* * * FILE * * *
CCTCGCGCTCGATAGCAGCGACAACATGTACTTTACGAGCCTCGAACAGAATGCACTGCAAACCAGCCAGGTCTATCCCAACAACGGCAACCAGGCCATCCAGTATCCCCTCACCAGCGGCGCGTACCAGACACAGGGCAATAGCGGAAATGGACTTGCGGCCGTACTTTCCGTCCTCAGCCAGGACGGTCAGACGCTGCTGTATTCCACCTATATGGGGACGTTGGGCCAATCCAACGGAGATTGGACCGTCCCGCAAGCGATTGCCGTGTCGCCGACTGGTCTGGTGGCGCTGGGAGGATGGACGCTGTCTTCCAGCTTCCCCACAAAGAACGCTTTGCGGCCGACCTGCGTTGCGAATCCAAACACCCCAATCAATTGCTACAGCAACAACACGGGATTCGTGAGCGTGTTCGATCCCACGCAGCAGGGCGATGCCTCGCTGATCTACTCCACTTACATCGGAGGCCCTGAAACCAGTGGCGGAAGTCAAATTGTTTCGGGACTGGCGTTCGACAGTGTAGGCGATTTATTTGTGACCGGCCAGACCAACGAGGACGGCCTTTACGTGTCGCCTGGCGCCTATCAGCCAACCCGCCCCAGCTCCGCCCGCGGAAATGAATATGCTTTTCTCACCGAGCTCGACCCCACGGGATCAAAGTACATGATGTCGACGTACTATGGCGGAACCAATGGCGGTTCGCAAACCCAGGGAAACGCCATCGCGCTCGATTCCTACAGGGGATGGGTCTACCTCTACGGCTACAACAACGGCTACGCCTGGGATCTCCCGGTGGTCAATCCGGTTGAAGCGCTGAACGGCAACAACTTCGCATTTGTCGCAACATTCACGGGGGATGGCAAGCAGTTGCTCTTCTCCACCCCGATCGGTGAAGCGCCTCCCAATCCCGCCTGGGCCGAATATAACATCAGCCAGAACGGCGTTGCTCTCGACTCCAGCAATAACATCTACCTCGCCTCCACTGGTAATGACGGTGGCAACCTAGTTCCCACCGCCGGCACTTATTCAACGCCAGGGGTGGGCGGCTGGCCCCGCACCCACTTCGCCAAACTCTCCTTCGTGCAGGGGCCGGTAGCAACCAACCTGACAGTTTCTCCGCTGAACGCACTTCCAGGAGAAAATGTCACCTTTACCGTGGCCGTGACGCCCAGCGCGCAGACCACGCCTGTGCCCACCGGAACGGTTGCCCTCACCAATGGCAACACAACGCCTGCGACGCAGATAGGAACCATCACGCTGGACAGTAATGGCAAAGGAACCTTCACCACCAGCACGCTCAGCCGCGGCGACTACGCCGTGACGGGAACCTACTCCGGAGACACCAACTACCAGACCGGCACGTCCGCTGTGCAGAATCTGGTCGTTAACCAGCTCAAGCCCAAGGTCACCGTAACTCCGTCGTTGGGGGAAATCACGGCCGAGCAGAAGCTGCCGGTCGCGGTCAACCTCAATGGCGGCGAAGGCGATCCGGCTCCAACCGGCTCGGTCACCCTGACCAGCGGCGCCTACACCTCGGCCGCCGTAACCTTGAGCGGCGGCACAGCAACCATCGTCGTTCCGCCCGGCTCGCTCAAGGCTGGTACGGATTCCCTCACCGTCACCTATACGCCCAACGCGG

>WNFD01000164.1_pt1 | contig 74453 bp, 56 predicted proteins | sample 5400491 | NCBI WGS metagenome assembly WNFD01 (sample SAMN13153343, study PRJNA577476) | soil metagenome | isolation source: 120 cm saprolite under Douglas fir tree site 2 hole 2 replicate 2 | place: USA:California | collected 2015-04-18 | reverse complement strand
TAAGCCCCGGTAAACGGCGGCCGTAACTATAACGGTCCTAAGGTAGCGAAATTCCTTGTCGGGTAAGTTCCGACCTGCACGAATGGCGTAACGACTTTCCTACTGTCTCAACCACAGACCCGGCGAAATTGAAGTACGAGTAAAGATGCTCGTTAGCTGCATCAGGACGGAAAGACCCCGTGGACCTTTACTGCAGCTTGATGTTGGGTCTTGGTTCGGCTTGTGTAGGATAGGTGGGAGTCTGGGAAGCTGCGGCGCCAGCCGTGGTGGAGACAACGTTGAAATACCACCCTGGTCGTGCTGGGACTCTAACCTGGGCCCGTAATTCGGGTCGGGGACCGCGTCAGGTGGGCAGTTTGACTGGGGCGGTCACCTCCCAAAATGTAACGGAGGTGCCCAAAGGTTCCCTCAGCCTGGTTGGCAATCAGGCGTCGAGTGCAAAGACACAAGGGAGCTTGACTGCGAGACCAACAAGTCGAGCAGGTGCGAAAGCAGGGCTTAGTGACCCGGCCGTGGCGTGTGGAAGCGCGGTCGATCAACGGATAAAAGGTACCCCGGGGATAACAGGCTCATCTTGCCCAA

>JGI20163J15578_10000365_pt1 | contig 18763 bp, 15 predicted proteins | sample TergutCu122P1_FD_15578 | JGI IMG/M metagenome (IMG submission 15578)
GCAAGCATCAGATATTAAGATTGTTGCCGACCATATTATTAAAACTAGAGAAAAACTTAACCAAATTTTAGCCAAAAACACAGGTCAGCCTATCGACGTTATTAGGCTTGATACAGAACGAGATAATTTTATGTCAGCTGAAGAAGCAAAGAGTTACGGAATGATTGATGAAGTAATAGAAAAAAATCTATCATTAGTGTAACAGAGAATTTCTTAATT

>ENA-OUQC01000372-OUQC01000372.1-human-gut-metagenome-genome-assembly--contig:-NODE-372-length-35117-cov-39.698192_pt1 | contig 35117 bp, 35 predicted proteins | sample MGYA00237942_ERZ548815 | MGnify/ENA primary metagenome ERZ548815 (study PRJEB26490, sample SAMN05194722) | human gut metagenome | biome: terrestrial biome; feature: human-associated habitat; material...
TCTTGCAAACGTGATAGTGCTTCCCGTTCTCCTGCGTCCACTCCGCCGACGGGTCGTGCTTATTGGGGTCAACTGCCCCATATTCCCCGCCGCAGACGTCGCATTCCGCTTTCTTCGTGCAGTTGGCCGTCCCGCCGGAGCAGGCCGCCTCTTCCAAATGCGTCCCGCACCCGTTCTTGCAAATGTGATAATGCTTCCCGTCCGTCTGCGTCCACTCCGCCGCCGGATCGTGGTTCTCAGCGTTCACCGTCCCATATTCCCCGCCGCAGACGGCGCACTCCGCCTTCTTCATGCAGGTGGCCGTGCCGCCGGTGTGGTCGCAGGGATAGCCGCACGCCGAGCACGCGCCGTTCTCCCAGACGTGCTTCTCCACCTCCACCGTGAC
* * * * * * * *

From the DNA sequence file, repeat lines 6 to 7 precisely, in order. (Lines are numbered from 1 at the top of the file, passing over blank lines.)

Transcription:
>ENA-OUQC01000372-OUQC01000372.1-human-gut-metagenome-genome-assembly--contig:-NODE-372-length-35117-cov-39.698192_pt1 | contig 35117 bp, 35 predicted proteins | sample MGYA00237942_ERZ548815 | MGnify/ENA primary metagenome ERZ548815 (study PRJEB26490, sample SAMN05194722) | human gut metagenome | biome: terrestrial biome; feature: human-associated habitat; material...
TCTTGCAAACGTGATAGTGCTTCCCGTTCTCCTGCGTCCACTCCGCCGACGGGTCGTGCTTATTGGGGTCAACTGCCCCATATTCCCCGCCGCAGACGTCGCATTCCGCTTTCTTCGTGCAGTTGGCCGTCCCGCCGGAGCAGGCCGCCTCTTCCAAATGCGTCCCGCACCCGTTCTTGCAAATGTGATAATGCTTCCCGTCCGTCTGCGTCCACTCCGCCGCCGGATCGTGGTTCTCAGCGTTCACCGTCCCATATTCCCCGCCGCAGACGGCGCACTCCGCCTTCTTCATGCAGGTGGCCGTGCCGCCGGTGTGGTCGCAGGGATAGCCGCACGCCGAGCACGCGCCGTTCTCCCAGACGTGCTTCTCCACCTCCACCGTGAC